Our mission here at SocietyWorks is to help local authorities and other public sector organisations better serve citizens through effective and intuitive digital solutions. That’s a big remit, and a vast user base with a wide range of accessibility requirements. So how do we accommodate everyone? Bekki Leaver, our Head of Product, wrote this blog post to explain.
Being suppliers of public services we have a responsibility to ensure our tools and solutions are accessible to the broadest audiences possible. This is both a legal and moral obligation, and something we take seriously.
As Head of Product, it’s my job to ensure our tools are built to meet, if not exceed the Web Content Accessibility Guidelines (WCAG) AA standards. Here’s what this means in practice, and some advice for local authorities and any other public sector bodies who provide public-facing digital services.
WCAG is the international standard for web accessibility created by the World Wide Web Consortium (W3C). Within WCAG there are four principles for web accessibility. Each of these has conditions that need to be met to achieve a particular standard. These very sensible principles are:
The UK Government expects all public services to meet the WCAG 2.1 AA accessibility standard, both for citizens and staff users.
SocietyWorks is heavily influenced by the GOV.UK Service Manual when it comes to designing or improving our tools and products. If you’re familiar with this, you’ll know that this means everything starts with needs: both user needs and the service needs.
We also consider the context of use: where, when and how will the service be accessed? In addition to considering any permanent physical impairments that may impact the way a service needs to be used, we think about situational and temporary impairments too.
For example, making button targets larger for people using a service one handed due to holding a baby, having a broken arm or having bad arthritis, or improving the contrast for use of a service in poor lighting environments or by users suffering with an eye injury or partial blindness.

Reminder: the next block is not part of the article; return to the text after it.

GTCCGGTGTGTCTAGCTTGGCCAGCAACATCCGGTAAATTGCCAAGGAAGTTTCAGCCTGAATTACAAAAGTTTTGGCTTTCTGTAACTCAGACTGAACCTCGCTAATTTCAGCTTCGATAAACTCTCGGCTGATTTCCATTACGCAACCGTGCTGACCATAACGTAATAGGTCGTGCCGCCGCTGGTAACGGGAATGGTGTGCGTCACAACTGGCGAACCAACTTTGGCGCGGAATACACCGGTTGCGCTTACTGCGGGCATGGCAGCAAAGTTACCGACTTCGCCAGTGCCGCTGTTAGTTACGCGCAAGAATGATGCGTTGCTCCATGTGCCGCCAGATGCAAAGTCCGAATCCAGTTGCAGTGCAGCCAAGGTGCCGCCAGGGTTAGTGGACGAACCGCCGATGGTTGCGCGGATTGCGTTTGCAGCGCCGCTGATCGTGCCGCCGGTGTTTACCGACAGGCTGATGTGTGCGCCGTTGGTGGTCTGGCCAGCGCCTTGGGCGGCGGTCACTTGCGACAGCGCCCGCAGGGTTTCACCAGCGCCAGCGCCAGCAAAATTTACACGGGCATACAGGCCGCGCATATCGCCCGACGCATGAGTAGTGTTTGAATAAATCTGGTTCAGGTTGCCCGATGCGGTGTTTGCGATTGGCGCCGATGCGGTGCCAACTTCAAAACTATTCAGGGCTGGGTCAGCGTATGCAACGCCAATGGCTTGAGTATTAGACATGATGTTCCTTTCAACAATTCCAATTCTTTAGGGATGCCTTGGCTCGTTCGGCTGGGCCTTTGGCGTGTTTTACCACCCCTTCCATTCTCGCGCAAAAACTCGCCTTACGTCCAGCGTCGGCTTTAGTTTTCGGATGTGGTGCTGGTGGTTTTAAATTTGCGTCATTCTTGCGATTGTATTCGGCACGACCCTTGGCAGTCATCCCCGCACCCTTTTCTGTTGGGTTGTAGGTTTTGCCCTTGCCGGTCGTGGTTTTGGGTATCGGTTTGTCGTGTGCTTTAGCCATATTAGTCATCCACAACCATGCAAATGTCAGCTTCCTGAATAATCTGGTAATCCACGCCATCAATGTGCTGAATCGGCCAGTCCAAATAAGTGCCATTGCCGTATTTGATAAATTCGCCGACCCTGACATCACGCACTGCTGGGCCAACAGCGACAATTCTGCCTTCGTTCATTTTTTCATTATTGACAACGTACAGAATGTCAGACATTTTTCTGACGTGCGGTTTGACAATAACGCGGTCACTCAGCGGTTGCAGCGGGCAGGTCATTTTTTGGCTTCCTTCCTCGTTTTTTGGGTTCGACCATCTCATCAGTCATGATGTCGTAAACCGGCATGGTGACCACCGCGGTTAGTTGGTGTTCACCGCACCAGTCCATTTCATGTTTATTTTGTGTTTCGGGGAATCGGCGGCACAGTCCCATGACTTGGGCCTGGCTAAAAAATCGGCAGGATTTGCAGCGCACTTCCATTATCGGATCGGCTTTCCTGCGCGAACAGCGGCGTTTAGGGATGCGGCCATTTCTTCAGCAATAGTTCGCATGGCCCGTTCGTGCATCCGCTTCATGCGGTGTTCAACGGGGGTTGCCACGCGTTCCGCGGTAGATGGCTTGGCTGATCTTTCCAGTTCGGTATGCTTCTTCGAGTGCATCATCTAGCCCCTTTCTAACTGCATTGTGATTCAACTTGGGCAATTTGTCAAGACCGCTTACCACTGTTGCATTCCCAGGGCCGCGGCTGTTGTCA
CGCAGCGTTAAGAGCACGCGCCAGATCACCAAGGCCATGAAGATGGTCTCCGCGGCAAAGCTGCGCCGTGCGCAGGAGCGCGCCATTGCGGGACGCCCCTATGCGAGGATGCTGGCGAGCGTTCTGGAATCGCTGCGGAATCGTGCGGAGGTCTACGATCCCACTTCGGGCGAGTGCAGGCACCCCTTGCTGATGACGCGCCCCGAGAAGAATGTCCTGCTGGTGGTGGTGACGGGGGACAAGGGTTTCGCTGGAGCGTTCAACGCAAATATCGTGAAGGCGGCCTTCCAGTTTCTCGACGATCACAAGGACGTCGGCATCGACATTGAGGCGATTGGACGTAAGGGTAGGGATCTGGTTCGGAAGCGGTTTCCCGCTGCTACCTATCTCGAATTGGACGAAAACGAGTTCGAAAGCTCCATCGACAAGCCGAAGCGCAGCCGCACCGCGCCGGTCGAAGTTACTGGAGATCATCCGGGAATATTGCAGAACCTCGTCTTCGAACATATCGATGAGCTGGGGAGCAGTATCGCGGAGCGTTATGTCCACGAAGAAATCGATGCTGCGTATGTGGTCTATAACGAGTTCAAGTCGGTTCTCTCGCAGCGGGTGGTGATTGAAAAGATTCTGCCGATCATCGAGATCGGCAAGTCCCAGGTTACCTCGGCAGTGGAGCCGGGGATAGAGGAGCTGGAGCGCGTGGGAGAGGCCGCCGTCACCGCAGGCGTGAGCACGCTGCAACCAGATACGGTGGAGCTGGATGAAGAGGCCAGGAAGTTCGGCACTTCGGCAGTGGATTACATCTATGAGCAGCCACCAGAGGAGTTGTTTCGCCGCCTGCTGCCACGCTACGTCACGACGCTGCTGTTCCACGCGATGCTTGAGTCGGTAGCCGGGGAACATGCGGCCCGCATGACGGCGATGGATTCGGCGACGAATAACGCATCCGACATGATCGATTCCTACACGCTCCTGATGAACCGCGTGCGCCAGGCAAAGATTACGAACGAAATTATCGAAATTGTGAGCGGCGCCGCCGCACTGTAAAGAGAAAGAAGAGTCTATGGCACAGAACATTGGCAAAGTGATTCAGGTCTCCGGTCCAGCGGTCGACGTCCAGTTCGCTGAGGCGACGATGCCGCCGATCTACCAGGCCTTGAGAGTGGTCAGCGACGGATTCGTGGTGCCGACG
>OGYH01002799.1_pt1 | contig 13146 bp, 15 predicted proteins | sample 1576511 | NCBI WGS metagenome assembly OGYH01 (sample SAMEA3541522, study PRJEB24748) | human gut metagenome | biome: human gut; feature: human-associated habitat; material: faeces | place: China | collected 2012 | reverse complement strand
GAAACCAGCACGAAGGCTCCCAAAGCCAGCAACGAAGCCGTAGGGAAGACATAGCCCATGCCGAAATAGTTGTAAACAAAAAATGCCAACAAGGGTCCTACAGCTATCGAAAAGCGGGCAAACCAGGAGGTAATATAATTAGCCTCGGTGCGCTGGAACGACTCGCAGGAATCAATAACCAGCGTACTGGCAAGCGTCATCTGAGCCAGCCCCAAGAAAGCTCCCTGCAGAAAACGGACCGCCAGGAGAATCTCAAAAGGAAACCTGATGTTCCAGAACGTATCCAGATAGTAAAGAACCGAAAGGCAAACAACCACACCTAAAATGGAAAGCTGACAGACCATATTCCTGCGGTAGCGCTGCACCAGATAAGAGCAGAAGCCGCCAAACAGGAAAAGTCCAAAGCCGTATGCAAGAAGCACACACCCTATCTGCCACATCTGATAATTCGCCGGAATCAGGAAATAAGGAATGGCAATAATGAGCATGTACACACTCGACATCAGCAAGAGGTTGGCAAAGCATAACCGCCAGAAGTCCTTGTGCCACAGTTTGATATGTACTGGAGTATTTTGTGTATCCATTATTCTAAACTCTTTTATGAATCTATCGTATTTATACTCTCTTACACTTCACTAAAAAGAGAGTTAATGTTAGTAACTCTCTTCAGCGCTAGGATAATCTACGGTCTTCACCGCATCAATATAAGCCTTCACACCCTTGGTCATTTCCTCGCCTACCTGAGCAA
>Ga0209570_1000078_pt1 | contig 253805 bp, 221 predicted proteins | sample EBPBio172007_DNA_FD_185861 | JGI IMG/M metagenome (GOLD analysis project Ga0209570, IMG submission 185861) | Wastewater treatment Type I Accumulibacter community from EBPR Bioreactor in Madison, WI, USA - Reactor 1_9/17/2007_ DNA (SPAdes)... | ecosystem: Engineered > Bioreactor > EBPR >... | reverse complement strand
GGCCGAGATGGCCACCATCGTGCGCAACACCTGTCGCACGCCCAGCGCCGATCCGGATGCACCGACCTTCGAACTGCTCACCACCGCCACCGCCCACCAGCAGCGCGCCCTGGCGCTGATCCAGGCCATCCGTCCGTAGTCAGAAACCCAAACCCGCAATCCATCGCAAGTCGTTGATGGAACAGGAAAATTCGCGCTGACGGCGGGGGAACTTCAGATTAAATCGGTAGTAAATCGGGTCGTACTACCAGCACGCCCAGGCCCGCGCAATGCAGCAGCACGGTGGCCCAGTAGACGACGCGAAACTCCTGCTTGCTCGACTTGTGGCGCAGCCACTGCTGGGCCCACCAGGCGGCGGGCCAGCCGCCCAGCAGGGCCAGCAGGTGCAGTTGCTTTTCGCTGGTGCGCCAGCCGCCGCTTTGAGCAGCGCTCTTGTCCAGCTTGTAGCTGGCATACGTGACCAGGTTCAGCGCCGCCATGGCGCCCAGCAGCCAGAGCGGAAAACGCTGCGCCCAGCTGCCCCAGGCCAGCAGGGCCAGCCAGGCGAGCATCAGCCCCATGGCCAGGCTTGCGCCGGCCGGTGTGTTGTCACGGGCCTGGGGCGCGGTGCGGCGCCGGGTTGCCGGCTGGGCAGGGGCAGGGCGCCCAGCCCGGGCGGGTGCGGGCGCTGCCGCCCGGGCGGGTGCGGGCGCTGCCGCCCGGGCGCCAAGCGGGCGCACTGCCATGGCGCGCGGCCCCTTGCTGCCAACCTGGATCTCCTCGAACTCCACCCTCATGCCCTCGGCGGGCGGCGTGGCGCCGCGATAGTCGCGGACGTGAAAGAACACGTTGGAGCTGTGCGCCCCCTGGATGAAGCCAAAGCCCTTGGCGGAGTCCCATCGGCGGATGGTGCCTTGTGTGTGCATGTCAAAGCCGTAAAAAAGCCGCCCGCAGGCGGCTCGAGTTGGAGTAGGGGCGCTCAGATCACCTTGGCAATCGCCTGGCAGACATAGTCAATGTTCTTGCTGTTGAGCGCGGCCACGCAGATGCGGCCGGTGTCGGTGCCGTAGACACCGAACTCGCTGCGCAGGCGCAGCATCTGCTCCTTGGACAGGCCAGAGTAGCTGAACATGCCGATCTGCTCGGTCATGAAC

Our developers use semantic HTML – that’s using HTML elements for their intended purposes to build the front end of our tools. This lets browsers know what the element is and how it should behave, which makes it easier for keyboard navigation and for other assistive technologies to correctly render a website for their users.
When we’ve got something designed and built, we test it. We use a combination of automated and manual testing to make sure the technology meets the WCAG standards, which includes, for example, checking we can tab through elements and that screen readers behave as expected.
Knowing that no two councils or public authorities are the same, we build our digital solutions to be flexible enough to adapt to each of our clients’ individual needs. This is a great strength, but it can occasionally pose a challenge when those needs have an impact on the accessibility of the solution.
For example, we are sometimes asked to apply brand colours which have a poor contrast ratio or adjust forms to match a third party integration’s workflow in a way that makes them more difficult to use for users with certain needs.
When these instances occur, we do our best to help mitigate any negative effects on the accessibility of the services we provide. Here are some of the top tips I offer to clients when it comes to accessibility.
Firstly, I would always highly recommend commissioning an accessibility audit with a reputable auditor, such as RNIB, but you can find other providers through the Digital Marketplace. This will give you complete peace of mind that everything is working as it should for everyone who needs to use the service.
Secondly, consider your brand colours. Colour is a regular issue with accessibility, usually caused by text and background colours not having a high enough contrast.
Lastly, ensure the language you’re using is appropriate. Whether you’re writing form field labels or creating explanatory text, use language your users will understand. For example, avoid using system-related terminology that residents may not understand, but do consider using the local names for things. You can check the readability of your content using online tools like readable.com.
Creating and maintaining an accessible and inclusive service is an ongoing task. Criteria and expectations change. Keeping these goals in mind from the beginning certainly helps, as does remembering that designing services to be inclusive makes them better for everyone.
If you’re interested in learning more, check out these resources:
Or, if you have any questions about making digital services accessible to everyone, get in touch with us here.
Featured image – Daniel Ali on Unsplash
Illustration – Sherm for Disabled And Here